As was hinted yesterday
, the European Commission has announced a formal investigation of Apple, Fiat, and Starbucks for possible tax evasion. In particular the probe will concentrate on Apple's affiliates in Ireland, Starbucks' footprint in the Netherlands, and Fiat Finance and Trade in Luxembourg. "In the current context of tight public budgets, it is particularly important that large multinationals pay their fair share of taxes," states Joaquín Almunia, the Commission's VP for competition policy. "Under the EU's state aid rules, national authorities cannot take measures allowing certain companies to pay less tax than they should if the tax rules of the Member State were applied in a fair and non-discriminatory way."
Apple, like a number of corporations, is known to use loopholes in Irish tax laws to pay little on the international income it funnels through the country. The Commission is set to scrutinize rulings from Irish regulators on the taxable profit of Apple's two local firms, Apple Sales International and Apple Operations Europe.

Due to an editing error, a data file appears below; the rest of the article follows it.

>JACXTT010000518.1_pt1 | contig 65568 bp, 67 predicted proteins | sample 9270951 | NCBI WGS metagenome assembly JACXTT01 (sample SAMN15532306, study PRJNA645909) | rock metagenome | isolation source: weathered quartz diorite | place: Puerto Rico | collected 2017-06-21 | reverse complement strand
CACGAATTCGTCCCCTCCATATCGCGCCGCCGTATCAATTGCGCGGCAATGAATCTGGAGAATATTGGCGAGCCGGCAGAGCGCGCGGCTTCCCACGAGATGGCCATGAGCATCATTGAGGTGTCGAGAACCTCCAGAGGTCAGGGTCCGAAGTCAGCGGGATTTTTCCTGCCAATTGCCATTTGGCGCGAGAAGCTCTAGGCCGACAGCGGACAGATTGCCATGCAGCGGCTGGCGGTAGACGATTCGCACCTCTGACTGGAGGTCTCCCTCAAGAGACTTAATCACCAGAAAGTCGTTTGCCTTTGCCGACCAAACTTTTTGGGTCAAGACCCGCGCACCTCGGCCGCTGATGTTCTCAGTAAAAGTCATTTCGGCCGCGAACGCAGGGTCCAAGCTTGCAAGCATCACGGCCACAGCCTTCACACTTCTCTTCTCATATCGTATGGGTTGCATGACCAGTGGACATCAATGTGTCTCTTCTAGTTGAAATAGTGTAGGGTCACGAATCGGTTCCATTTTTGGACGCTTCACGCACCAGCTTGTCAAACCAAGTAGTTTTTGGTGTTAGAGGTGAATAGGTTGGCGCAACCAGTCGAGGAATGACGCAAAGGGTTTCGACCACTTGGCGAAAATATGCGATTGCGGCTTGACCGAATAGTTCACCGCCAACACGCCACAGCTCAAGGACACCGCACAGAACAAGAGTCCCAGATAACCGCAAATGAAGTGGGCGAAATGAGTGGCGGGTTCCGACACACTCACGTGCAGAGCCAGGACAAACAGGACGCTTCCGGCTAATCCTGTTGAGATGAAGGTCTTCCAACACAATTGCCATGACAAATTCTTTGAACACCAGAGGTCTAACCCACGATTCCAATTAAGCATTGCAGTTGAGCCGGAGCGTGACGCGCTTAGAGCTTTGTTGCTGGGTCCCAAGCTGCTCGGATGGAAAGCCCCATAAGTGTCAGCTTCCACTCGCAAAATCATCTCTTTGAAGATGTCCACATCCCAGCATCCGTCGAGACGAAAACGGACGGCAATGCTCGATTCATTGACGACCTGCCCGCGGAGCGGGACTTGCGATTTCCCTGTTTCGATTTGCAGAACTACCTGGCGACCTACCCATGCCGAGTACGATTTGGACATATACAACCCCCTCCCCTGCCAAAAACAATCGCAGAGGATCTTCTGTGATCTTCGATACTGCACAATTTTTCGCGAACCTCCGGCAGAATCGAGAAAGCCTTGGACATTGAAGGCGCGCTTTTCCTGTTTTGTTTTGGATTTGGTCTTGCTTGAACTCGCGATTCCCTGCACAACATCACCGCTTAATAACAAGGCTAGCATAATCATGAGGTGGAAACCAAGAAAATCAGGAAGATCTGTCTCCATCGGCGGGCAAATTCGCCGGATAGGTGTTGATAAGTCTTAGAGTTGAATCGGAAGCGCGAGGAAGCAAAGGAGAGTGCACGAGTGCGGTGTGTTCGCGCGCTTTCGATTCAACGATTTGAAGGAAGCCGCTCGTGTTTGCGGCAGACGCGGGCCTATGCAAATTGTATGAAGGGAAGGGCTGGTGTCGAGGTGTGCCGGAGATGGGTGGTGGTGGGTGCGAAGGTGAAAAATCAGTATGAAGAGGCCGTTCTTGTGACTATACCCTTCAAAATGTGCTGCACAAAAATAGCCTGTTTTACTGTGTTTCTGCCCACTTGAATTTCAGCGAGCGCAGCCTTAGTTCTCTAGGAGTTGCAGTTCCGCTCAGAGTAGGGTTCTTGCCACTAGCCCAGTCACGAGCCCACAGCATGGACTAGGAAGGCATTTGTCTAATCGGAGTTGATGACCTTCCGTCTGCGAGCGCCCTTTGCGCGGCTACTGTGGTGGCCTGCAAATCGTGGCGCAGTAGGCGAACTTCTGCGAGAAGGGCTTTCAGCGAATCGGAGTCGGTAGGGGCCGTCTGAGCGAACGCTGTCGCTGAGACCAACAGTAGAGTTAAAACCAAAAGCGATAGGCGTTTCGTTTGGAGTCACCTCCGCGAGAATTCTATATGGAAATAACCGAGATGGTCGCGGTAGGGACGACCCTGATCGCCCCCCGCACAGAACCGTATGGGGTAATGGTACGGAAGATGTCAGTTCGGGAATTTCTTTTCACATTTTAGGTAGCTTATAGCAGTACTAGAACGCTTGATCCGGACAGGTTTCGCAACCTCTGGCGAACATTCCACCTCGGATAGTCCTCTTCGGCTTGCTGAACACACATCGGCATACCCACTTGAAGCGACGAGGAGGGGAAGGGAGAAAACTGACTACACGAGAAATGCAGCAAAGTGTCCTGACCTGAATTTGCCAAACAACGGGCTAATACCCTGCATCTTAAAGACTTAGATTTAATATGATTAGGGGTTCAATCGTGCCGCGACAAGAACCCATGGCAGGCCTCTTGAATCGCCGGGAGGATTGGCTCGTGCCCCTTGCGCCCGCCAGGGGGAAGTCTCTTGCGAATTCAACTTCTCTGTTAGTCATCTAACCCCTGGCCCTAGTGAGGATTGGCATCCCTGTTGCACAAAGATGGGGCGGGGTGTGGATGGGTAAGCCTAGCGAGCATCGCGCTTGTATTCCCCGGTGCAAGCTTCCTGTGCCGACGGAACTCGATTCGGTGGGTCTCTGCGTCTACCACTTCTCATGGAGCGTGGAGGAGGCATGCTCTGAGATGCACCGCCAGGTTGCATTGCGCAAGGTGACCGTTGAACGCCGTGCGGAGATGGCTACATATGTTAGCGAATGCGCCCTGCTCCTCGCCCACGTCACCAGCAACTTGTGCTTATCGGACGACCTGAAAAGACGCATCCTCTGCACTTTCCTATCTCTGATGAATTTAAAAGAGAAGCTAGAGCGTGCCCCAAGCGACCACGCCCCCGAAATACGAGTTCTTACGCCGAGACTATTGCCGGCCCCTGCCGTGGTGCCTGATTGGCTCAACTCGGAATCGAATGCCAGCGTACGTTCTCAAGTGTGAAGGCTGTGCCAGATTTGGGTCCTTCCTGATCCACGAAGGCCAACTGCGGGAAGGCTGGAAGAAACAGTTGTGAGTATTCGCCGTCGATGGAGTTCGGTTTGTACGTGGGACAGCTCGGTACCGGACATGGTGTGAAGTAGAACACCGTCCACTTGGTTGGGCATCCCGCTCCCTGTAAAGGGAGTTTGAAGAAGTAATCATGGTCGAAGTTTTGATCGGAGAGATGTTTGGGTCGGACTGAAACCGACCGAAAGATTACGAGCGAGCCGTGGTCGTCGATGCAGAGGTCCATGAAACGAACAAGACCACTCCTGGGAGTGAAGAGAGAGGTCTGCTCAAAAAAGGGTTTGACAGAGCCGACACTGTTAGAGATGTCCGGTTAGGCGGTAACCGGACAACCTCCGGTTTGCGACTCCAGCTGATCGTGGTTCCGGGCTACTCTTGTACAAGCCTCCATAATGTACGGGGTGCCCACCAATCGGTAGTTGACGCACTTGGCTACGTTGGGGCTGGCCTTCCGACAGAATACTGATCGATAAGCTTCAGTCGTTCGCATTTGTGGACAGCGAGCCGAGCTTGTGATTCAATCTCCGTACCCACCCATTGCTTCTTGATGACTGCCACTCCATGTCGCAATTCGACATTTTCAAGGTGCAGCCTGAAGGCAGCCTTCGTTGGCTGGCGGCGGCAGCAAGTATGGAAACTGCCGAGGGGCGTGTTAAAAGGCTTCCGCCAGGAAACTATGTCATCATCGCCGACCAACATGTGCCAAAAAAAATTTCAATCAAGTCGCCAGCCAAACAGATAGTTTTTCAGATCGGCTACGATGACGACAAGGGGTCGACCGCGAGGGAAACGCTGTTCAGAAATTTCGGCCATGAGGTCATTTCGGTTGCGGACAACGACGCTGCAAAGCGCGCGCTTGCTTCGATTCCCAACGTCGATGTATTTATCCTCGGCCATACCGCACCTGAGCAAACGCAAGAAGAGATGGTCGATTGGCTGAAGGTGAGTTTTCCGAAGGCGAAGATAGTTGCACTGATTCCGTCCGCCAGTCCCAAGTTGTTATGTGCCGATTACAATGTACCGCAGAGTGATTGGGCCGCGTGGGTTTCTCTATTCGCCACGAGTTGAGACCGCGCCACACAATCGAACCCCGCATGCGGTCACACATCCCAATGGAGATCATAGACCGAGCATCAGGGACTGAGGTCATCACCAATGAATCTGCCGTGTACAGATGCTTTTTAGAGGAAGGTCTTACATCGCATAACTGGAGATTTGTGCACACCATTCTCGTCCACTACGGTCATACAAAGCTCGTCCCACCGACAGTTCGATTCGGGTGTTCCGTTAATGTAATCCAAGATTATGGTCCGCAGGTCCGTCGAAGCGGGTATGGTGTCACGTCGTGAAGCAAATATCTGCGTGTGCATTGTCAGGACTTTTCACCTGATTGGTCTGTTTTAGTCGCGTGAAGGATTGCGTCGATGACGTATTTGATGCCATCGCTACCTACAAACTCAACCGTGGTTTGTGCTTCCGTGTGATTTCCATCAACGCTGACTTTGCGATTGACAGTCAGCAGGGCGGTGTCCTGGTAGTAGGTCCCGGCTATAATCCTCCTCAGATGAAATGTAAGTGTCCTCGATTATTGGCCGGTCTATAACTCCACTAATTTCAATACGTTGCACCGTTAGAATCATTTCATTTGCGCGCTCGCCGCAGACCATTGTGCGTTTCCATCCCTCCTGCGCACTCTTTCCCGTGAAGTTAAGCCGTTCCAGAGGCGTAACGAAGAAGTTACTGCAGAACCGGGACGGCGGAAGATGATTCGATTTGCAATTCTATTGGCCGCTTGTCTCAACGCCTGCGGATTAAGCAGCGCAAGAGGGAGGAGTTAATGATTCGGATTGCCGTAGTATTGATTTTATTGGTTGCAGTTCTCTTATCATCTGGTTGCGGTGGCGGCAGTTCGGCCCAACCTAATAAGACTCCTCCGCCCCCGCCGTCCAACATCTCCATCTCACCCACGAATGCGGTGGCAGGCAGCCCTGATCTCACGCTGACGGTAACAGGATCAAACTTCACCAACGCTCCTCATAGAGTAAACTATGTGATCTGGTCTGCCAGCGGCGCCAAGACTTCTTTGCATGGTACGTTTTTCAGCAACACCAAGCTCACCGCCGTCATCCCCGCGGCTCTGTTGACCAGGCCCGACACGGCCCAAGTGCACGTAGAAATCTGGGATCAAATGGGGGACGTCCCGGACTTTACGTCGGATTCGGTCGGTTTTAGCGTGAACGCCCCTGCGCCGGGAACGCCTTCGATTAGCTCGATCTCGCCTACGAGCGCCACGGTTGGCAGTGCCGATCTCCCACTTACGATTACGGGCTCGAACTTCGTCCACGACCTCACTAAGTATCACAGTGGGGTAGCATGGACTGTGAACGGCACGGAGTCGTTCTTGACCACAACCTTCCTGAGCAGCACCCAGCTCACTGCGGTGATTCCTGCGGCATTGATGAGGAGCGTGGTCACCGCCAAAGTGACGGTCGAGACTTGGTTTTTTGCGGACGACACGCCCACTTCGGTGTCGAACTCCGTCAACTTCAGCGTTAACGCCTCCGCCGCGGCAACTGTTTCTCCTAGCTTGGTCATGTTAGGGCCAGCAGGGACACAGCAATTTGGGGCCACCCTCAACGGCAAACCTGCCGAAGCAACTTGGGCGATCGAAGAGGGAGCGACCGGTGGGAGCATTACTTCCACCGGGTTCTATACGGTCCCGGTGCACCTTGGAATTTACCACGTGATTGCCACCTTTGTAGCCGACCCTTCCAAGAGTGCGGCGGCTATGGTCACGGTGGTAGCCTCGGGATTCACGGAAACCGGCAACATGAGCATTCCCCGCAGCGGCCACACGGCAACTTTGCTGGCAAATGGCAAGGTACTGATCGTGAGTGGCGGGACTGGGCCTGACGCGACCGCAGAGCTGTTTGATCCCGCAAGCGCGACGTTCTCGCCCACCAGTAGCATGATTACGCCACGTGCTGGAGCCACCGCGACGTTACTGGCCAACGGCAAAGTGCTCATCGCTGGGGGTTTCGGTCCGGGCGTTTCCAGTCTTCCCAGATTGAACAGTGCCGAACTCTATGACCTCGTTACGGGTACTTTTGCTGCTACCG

When the US Senate looked into Apple's foreign tax practices last year
, it noted that the company was paying a rate of less than 2 percent on $74 billion in non-US income by shuttling it through Ireland. Apple has insisted that its operations are legal, but it hasn't been fully investigated in the European Union so far; if the Commission determines that rules were broken, Apple may choose to relocate to another place it can use as a tax haven.